Iran-contra affair prompts 200-year-old question: Who's in charge of foreign policy? The Constitution sets up some guidelines. But our dealings with other countries are increasingly complex. As a result, the lines that separate Congress's role from that of the president have blurred.
(Page 2 of 2)
Belnap holds that Mr. Johnson and Mr. Nixon, accused of abusing presidential war powers, were no more guilty of this charge than were Roosevelt and Truman. ``They behaved no more unconstitutionally than their predecessors. They were just less successful,'' he says.Skip to next paragraph
Subscribe Today to the Monitor
Many foreign policy matters fall into what Louis Henkin of Columbia University Law School calls the ``twilight zone'' of jurisdiction, referring to foreign-policy situations where congressional and presidential authority overlap and where its distribution is unclear.
Professor Rubin says that a clear distinction must be made between the president's role as commander in chief and his warmaking power. Rubin explains that the Constitution gives Congress a clear check on the latter through the power of the purse.
He indicates that in the current Iran-contra crisis, if money was acquired without congressional authorization - with no accounting for receipts - a serious question must be raised over possible abuse of executive authority.
``The big problem in recent years is the exaggeration of presidential power,'' says Pat Holt, former chief of staff of the Senate Foreign Relations Committee. ``Congress has the wherewithal to use [power]. They like the prestige of being consulted. But they're usually willing for the buck to stop on the president's desk.''
``[Reagan] speaks for the nation,'' says Henkin. ``But it doesn't give him authority necessarily to either send troops or to spend money. To spend money he needs congressional authorization. He can't spend a penny which isn't authorized by Congress. That clearly [flies] in the face of the Constitution. And the same is true about sending troops.''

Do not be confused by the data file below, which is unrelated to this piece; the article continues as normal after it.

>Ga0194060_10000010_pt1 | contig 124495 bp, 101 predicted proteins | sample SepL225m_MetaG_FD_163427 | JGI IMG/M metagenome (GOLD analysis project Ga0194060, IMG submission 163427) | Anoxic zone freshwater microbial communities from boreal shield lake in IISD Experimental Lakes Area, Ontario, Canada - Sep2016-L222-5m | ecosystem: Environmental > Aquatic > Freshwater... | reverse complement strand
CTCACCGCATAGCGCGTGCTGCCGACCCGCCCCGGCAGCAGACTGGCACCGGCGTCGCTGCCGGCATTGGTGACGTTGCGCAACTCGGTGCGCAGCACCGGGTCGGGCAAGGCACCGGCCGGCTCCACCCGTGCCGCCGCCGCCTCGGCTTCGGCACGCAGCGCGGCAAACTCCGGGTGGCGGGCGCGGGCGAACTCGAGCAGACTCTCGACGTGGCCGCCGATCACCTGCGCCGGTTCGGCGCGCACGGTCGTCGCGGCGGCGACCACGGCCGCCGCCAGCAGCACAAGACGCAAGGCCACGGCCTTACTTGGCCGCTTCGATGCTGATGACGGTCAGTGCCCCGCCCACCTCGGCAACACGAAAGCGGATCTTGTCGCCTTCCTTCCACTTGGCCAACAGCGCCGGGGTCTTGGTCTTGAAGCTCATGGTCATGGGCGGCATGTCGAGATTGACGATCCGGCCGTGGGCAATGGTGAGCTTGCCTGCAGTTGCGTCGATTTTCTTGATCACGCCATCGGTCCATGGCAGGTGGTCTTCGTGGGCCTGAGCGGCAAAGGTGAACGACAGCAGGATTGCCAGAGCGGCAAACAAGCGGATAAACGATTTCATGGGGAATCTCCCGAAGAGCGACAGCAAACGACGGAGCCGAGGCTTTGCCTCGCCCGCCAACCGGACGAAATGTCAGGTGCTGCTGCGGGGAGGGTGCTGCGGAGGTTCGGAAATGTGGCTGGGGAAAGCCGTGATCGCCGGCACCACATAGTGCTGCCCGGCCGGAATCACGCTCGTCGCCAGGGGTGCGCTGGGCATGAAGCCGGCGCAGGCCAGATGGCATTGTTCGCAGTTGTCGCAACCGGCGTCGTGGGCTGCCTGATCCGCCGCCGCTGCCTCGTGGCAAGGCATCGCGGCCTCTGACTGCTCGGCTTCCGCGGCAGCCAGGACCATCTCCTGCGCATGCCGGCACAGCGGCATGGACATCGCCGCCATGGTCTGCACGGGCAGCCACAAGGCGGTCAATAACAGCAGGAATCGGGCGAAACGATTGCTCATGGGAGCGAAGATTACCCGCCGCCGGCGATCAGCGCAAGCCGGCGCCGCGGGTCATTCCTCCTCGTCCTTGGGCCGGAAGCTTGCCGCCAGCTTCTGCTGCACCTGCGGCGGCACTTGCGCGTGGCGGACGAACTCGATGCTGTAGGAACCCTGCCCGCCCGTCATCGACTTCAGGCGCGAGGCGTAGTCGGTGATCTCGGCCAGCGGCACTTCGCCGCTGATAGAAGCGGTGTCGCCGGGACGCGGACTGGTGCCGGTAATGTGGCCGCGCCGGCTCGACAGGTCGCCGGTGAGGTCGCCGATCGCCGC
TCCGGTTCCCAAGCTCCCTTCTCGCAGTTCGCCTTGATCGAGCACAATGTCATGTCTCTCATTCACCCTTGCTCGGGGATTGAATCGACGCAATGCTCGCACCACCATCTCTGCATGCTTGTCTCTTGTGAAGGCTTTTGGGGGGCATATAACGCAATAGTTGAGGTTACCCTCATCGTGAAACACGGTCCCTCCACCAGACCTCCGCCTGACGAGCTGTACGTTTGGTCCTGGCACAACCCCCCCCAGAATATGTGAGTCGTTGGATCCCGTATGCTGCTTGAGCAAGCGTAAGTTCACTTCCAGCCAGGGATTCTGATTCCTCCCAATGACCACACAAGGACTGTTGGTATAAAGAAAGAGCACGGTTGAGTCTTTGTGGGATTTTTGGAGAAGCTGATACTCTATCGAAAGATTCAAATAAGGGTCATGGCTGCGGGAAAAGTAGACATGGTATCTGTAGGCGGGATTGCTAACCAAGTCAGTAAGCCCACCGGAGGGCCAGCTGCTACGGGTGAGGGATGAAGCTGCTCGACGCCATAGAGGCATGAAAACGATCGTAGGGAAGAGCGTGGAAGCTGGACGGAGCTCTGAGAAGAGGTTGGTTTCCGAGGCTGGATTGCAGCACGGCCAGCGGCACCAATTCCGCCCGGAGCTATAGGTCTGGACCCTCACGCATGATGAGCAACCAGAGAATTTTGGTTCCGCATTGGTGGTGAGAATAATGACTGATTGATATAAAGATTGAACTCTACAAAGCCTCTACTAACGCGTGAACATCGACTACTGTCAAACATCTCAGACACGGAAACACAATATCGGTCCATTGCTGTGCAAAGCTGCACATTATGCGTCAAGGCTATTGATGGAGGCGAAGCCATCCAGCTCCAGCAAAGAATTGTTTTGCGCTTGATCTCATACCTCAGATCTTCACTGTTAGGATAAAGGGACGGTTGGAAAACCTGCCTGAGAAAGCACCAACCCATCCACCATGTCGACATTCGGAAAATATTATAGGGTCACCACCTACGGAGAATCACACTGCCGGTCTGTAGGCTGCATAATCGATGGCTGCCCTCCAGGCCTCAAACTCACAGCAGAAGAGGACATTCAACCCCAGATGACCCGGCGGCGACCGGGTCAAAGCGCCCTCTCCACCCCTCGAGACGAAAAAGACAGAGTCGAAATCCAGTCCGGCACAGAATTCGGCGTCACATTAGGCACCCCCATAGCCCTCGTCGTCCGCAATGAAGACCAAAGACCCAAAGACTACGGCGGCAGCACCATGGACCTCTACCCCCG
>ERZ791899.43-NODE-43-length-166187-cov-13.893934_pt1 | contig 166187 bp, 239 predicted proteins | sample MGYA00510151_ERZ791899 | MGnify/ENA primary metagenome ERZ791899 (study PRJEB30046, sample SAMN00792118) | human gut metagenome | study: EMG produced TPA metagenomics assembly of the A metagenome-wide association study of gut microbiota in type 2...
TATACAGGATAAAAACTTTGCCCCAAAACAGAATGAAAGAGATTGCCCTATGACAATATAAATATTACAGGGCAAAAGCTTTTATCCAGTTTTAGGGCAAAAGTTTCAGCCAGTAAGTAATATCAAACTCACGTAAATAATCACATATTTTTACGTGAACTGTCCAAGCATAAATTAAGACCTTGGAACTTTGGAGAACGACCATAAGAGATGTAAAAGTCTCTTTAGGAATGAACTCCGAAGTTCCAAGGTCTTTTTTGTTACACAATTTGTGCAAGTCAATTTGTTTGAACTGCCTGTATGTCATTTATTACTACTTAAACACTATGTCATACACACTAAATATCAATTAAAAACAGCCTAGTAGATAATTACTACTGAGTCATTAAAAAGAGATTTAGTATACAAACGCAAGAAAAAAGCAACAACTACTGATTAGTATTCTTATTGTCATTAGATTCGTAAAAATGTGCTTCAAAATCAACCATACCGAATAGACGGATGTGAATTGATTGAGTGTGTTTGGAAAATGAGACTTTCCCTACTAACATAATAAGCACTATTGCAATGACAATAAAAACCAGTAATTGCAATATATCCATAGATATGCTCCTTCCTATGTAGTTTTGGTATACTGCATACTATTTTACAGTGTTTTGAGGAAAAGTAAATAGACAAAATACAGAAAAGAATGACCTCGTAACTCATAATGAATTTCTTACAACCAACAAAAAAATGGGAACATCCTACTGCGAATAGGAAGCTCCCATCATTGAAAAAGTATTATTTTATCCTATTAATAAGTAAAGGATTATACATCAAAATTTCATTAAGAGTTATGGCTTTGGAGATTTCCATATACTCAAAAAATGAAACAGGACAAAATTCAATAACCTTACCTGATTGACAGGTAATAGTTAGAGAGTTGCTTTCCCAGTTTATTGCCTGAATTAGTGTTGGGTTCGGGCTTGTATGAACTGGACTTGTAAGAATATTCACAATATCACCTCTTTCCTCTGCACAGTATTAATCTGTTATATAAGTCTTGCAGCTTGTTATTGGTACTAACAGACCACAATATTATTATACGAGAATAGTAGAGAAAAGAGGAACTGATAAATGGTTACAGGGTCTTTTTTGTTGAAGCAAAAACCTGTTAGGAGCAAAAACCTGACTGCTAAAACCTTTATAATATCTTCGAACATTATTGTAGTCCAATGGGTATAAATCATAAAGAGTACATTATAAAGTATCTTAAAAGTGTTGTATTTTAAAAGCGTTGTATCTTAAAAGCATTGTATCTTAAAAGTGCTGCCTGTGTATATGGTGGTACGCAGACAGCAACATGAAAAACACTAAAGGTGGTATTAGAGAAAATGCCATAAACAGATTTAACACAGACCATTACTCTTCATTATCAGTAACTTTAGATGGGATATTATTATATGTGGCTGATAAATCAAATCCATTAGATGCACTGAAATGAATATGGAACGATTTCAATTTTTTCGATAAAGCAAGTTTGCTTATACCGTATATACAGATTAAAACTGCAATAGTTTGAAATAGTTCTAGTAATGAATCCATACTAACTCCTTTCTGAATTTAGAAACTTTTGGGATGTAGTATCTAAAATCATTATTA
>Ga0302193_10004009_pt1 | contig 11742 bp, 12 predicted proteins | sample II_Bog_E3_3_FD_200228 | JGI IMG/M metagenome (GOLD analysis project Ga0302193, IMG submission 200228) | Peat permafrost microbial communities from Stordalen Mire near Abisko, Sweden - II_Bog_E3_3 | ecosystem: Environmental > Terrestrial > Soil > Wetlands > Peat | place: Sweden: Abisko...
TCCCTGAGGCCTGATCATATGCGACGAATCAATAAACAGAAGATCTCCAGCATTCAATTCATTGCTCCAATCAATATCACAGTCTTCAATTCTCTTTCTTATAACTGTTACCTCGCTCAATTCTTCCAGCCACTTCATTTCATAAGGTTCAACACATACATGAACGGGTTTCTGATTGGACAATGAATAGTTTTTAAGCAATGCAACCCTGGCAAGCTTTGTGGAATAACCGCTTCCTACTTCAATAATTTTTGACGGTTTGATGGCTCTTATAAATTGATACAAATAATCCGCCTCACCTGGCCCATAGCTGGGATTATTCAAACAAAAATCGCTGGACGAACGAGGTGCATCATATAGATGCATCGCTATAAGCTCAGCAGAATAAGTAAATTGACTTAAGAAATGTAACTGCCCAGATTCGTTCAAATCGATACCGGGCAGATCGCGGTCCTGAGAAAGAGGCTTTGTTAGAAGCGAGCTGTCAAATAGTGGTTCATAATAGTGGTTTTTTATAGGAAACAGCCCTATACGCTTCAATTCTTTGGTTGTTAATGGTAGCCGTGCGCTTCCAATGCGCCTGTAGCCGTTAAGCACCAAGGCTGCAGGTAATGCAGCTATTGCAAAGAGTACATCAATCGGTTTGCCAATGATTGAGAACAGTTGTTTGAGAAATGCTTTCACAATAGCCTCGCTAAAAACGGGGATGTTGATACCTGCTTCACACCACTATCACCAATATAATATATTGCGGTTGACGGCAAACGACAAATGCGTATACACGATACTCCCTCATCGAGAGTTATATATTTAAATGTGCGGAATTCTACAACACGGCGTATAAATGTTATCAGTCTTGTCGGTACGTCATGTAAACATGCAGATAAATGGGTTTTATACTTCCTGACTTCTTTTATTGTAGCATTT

In recent years, Congress has occasionally flexed its muscles to curb executive action. For instance, it invoked the War Powers Resolution to compel President Reagan to withdraw US troops from Lebanon. The President, however, said he would have eventually done so anyway. And now federal lawmakers are conducting a full-blown investigation into the Iran-contra affair to determine, among other things, if there was presidential wrongdoing. HISTORICALLY, neither the US Supreme Court nor the World Court in The Hague has played a great role in determining the nation's foreign policy. ``The [US] courts duck political questions,'' says political scholar Thomas Cronin at Colorado College. And, he explains, the Supreme Court has tended to regard disputes between a president and Congress over foreign policy as a political issue. For example, when 29 congressmen brought suit against President Reagan in 1982 over Central America policy, the high court determined that Congress had the resources to investigate the matter itself.
The US snubbed the World Court when it refused to recognize the latter's jurisdiction in 1984 in cases involving Central America.
``Basically, it [the World Court] is an irrelevance,'' says legal expert Bruce Fein of the conservative Heritage Foundation in Washington, D.C. ``We pay attention when we want to.''
Professor Rubin stresses, however, that the US has a ``great stake'' in the maintenance of international law. ``We can't isolate ourselves from the world. We can't go it alone,'' he adds. ``International law is not only a question of rights and duties but a question of distribution of authority.''
Through the years, attempts to change the US Constitution have included recommendations that would affect foreign policy. For example, the Committee on the Constitutional System, chaired by former White House counsel Lloyd Cutler, recommended last month a relaxation in the requirement that treaties be approved by a two-thirds vote of the Senate - either by a constitutional amendment permitting ratification by a majority of each chamber or reducing the required Senate vote to 60 percent.
Presidential scholar James MacGregor Burns at Williams College would require a president to choose members of Congress for his Cabinet. Such appointees could not be dismissed, or ignored, because they would have been elected by the public. ``We need to establish institutionally close to the president people who will say `no' with authority,'' Professor Burns says.
Thomas Cronin stresses the need for greater presidential, congressional, and public responsibility. He scores recent chief executives (among them Johnson, Nixon, and now Reagan) for failing ``to set a tone for the foreign policy of the nation'' rather than pursuing their own political agendas.